I have setup user authentication using ldap for nifi. Now when Iam able to add new users and achieve access restrictions to different users etc. But still now Iam not able to understand how to truly achieve multi-tenancy with nifi. For eg. when I add new users and to let them view the interface I give the policy to view the interface. But the user is still able to see all the components positions and connections even though not able to access them. This is not true multi-tenancy as I understand because users should not be able to see things even though not accessible to them. The same is problem with the controllers. Users are able to view them but not access or edit. It is also not possible to create a admin just for a tenant. Is there anyway we can truly achieve this in nifi?
Assuming you are using File based default Authoriser in NIFI, and if you are managing policies from Top right Hamburger menu, there you see default policy and do not get an option to create polices specific to Process Group or Processor level. So you need to use Operate tile "key" icon to configure granular policies.
For example I have process group name test and when select this process group I get Operate controls of PG test and when user click on key icon
This is page where user lands in were , user has an option to add/remove users for specific policies by using Override option
in this example user : nifiadmin which earlier had view the component , removed from list and then we will see how it looks like for user nifiadmin the PG test on UI.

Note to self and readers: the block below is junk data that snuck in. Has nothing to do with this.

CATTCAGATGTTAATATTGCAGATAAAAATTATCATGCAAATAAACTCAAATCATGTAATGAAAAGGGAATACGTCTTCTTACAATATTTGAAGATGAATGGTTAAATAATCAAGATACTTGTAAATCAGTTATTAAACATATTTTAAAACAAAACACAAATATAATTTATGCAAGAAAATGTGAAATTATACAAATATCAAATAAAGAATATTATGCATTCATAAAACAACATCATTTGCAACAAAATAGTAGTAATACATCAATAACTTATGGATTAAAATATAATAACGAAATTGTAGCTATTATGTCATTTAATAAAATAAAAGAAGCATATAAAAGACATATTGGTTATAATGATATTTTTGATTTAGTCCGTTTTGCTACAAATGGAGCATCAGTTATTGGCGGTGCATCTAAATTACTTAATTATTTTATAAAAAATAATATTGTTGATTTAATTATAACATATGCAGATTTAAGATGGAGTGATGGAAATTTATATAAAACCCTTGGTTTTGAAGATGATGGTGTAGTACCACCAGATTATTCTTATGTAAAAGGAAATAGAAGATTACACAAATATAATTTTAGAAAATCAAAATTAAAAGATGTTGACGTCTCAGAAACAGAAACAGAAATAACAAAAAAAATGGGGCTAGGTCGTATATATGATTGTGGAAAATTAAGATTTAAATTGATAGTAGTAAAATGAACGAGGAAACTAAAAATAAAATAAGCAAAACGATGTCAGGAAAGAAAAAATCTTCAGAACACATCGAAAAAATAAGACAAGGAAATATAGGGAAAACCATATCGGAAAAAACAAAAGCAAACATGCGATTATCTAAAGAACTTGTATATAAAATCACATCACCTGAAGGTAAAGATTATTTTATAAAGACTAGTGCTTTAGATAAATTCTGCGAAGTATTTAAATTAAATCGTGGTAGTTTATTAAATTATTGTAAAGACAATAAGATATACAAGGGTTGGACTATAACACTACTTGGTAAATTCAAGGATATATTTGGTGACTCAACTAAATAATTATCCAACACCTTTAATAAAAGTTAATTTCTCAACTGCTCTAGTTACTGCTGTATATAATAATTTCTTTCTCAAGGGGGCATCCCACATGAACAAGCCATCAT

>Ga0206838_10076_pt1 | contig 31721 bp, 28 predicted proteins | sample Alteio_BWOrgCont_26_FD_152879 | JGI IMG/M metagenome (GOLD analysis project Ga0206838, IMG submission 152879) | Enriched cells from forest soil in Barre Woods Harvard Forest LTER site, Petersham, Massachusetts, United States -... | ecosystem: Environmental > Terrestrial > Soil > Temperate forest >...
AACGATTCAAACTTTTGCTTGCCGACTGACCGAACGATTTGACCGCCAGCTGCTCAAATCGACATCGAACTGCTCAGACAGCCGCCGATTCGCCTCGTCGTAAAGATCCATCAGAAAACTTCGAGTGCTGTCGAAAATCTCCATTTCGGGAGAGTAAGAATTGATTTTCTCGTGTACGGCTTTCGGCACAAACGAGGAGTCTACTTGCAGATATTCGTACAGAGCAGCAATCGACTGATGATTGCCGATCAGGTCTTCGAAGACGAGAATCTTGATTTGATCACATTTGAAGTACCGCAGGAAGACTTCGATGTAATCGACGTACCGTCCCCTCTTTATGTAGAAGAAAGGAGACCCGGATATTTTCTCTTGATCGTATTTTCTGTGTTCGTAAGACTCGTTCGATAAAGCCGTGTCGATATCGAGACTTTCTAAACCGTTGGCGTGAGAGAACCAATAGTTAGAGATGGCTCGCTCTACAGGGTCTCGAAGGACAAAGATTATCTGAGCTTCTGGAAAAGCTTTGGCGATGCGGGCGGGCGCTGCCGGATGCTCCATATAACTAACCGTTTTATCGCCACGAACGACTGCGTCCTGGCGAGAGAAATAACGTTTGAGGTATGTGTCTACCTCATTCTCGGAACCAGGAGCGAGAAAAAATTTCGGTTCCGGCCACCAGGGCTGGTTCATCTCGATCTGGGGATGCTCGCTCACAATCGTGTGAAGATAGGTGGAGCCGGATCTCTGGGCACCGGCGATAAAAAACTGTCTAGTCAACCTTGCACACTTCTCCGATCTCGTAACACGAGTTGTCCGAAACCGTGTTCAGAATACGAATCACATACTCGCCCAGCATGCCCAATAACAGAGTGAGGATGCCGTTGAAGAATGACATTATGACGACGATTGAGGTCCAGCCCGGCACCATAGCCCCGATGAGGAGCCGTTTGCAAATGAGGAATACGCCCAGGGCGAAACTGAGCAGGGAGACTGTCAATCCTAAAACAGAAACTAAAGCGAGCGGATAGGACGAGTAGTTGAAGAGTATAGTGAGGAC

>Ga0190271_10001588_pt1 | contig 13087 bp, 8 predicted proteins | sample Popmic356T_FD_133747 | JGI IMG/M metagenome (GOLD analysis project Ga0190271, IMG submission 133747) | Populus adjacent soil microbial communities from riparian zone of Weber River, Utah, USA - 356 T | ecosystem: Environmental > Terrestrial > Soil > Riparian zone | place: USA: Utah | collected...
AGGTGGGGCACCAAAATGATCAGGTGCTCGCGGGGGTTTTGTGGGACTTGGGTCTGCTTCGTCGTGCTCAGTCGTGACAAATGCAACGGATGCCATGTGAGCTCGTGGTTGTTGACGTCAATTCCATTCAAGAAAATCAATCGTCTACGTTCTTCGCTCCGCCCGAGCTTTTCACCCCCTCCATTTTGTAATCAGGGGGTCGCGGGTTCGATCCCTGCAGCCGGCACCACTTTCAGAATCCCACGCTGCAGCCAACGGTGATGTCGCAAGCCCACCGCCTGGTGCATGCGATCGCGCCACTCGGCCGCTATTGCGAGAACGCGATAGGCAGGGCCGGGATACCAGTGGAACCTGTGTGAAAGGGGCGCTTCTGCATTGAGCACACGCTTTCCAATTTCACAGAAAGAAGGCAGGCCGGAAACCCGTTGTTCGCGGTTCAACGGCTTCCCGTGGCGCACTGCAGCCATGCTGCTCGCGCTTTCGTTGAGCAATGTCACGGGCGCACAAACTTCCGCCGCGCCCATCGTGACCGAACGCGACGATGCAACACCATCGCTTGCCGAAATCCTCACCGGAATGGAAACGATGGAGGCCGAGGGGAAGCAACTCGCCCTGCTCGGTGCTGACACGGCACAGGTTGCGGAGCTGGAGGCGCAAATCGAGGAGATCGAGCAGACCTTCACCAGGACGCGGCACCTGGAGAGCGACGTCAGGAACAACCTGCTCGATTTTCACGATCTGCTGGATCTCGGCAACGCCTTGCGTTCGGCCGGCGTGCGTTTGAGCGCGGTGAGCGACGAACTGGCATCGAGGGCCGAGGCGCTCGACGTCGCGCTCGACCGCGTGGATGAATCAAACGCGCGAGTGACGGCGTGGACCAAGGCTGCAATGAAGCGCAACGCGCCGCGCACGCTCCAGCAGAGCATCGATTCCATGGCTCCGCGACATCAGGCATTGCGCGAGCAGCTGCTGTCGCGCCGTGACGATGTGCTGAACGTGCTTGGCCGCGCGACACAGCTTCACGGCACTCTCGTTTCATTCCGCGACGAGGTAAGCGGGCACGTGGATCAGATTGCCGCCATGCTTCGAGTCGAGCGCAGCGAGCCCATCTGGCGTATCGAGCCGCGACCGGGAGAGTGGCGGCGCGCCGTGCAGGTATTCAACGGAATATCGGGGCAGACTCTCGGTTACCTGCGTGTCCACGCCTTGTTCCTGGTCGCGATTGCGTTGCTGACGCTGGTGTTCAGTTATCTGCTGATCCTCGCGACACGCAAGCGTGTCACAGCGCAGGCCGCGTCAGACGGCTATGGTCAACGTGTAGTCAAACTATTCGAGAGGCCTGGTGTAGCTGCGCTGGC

Hope this helps.
In addition to what @ckumar already shared:
NiFI purposely leaves components visible to all on the canvas. but unless authorized to view those components, they will display as "ghost" implementations. "Ghosted" components will not show any component names or classes on them. They will only show stats. Unauthorized users will be unable to view or modify the configuration. User will also be unable to list or view data in connections (only see numbers of FlowFiles queued on a connection).
The reason NiFi shows these ghosted components is to prevent multiple users from building their dataflows on top of one another. It is very common for users to have multiple teams building their own dataflows, but then also have monitoring teams that may be authorized as "operators" across all dataflows.
Or they may have some users that are members of multiple teams. That means these users who can see more, would be left with potentially components layered on top of one another making management very difficult.
The stats are there so even if a user can not view or modify a component, they can see where FlowFile backlogs are happening. Since NiFi operates within a single JVM and every dataflow, no matter which user/team built them, is executed as the NiFi service user, everything must share the same system resources (various repos, Heap memory, disk I/O, cpu, etc). These stats provide useful information that one team can use to communicate to another team should resource utilization become an issue.
NiFi's authorization model allows users to make very granular access decisions for every component. Authorizations are inherited from the parent process group unless more granular policies are setup on a child component (processor, controller service, input/output port, sub-process group, etc..).
Hope this helps,